You just supply the name of a patch to the script, and depending on whether it already exists or not, it will create a new patch or edit an existing one.

Example with pmount:

  cd /wherever/you/unpacked/the/source/pmount-0.9.11
  cdbs-edit-patch 03-simple-readme.patch
  echo 'This should document pmount' > README
  <press Ctrl+D to end your editing session>

Editing an already-existing patch works exactly the same way.

Since the Ubuntu Edgy version of cdbs, cdbs-edit-patch also works for packages using, and it can edit patches which produce rejections.

dpatch (example package: ed)

dpatch is a pretty robust and proven patch system which also ships a script 'dpatch-edit-patch'. The two most important things you should be aware of:

  • dpatch does not apply patches under debian/patches/, but instead applies all patches mentioned in debian/patches/00list, in the mentioned order. That means that you do not have to rely on asciibetical ordering of the patches and can easily disable patches, but you must make sure you do not forget to update 00list if you add a new patch.

  • dpatch patches are actually scripts that are executed, not just patches fed to the patch command. That means you can also do fancy things like calling autoconf or using sed in a dpatch if you want.

The manpage is very good and has examples, too, so I will only give an example here:

  cd /whereever/you/unpacked/the/source/ed-0.2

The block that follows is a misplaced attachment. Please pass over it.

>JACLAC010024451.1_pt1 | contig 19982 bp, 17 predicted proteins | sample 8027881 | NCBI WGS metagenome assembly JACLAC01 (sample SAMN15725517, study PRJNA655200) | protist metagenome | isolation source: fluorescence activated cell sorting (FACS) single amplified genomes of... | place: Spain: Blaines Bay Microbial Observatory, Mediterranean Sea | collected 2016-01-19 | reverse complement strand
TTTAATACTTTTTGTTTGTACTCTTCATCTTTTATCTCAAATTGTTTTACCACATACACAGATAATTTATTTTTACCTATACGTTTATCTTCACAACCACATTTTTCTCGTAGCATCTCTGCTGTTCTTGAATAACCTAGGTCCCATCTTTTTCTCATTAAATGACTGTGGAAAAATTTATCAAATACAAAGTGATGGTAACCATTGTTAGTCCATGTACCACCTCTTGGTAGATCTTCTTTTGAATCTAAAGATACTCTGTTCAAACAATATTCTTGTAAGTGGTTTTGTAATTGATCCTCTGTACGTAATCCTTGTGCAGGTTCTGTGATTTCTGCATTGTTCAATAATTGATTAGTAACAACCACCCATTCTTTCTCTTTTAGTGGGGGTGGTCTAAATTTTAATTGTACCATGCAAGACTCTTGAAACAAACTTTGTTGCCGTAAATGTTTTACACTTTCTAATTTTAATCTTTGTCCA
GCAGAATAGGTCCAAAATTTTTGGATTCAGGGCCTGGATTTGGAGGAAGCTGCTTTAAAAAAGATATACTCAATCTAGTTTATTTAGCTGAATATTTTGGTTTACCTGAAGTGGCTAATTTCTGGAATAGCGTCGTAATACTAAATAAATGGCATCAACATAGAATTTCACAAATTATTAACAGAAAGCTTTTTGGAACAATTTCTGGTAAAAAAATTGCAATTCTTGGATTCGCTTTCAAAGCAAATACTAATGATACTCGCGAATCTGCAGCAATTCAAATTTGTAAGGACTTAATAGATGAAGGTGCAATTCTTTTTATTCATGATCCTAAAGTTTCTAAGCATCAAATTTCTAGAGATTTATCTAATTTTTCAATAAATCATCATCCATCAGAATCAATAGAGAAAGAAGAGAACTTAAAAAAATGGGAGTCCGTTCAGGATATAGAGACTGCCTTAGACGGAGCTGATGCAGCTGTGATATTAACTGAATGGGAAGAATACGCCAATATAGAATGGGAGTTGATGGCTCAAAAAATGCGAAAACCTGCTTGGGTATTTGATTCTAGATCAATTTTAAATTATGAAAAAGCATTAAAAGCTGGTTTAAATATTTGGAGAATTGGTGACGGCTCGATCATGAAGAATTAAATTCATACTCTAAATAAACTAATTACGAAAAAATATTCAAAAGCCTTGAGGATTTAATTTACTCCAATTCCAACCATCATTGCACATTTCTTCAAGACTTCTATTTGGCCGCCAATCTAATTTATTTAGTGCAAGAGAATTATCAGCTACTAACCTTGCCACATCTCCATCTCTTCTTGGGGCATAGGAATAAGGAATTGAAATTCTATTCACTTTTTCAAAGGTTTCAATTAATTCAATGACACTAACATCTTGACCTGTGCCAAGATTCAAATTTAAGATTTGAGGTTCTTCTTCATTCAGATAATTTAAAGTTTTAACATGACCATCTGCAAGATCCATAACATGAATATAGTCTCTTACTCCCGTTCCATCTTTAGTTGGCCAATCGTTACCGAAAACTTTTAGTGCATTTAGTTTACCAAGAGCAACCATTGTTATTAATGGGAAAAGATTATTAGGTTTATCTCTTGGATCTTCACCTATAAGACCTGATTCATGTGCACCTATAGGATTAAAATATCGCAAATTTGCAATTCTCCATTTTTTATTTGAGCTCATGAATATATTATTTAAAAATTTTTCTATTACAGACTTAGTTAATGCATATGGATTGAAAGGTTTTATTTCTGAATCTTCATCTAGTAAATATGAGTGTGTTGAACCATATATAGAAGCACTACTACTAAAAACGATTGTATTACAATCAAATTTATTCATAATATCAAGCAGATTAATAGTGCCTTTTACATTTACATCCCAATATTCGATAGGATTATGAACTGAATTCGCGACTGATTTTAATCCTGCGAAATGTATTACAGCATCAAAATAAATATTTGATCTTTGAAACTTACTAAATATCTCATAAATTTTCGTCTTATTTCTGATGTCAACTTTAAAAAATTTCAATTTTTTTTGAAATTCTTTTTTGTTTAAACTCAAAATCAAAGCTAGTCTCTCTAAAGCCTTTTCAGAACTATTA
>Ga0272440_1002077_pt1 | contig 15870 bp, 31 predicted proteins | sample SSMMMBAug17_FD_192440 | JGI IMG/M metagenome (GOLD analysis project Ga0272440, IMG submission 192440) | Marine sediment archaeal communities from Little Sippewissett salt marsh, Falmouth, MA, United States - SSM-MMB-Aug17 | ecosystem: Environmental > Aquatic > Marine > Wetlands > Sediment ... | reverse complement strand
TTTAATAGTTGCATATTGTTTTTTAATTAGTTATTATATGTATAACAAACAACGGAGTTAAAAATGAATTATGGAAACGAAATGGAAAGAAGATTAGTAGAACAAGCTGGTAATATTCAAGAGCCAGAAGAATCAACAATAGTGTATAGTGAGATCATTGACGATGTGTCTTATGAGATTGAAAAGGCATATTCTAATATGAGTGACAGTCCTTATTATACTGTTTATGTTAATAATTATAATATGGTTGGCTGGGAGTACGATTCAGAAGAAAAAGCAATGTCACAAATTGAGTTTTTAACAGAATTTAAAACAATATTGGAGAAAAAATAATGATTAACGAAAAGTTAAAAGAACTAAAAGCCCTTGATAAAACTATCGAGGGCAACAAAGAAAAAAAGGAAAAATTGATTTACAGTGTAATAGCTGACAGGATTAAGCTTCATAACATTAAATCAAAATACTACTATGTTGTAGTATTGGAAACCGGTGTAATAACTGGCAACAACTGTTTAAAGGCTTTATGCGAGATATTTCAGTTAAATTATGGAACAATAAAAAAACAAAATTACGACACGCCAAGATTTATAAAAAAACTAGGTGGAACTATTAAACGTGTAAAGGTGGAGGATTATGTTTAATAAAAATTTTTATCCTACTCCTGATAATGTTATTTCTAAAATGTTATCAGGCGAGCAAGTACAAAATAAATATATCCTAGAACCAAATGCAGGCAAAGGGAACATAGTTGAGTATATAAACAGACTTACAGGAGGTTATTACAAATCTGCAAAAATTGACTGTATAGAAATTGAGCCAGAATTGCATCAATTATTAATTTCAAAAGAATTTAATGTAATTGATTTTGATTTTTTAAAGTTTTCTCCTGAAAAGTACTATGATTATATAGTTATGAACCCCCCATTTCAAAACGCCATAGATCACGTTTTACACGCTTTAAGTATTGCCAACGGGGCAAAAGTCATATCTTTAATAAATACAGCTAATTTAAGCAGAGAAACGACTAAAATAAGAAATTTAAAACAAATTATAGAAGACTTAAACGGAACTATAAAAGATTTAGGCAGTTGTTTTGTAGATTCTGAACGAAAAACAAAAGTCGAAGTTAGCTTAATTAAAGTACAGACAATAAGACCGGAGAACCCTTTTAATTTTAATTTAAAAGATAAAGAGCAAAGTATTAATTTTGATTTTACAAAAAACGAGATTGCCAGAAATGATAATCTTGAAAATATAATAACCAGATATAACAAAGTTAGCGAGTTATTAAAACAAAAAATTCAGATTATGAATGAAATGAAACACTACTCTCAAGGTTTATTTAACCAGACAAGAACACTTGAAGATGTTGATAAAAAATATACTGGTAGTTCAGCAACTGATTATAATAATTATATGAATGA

dpatch-edit-patch 05_ed.1-warning-fix
  <edit stuff, press Ctrl+D>

This will edit an already existing patch and make sure that all previous patches are applied in order.

  dpatch-edit-patch foo.dpatch 06_testsuite-Makefile.dpatch
  <edit stuff, press Ctrl+D>
  echo foo.dpatch >> debian/patches/00list

This will create a new patch foo.dpatch relative to the already existing 06_testsuite-Makefile.dpatch. If your patch is very confined and does not depend on other patches, you can leave out the second argument.

quilt (example package: xterm)

quilt is the other non-dumb standard patch system. Like dpatch, it has a list of patches to apply in patches/series (to use debian/patches, a package needs to add a symlink). It is non-trivial to set up and has a lot of advanced commands which make it very flexible, but not very easy to use.

So I will only show a small example here, too. First, use the existing machinery to set up symlinks and directories for quilt:

  cd /wherever/you/unpacked/the/source/xterm-208
  ln -s debian/patches patches
  cd patches
  touch series
  cd /wherever/you/unpacked/the/source/xterm-208
  export QUILT_PATCHES=debian/patches

Now let's edit the already existing patch 901_xterm_manpage.diff:

  quilt push 901_xterm_manpage.diff
  sed -i 's/Copyright/Copyleft/'
  quilt refresh 901_xterm_manpage.diff
  quilt pop -a

So unlike the other patch systems, quilt works with patched inline sources, but keeps track of modifications.

Finally, let's add a new patch to the top of the stack:

  quilt push -a
  quilt new muhaha.diff
  quilt add README  # you have to do that for all files you modify
  sed -i '1 s/^/MUHAHA/' README
  quilt refresh
  quilt pop -a

Go back to MOTU/School.


MOTU/School/PatchingSources (last edited 2008-08-06 16:38:32 by localhost)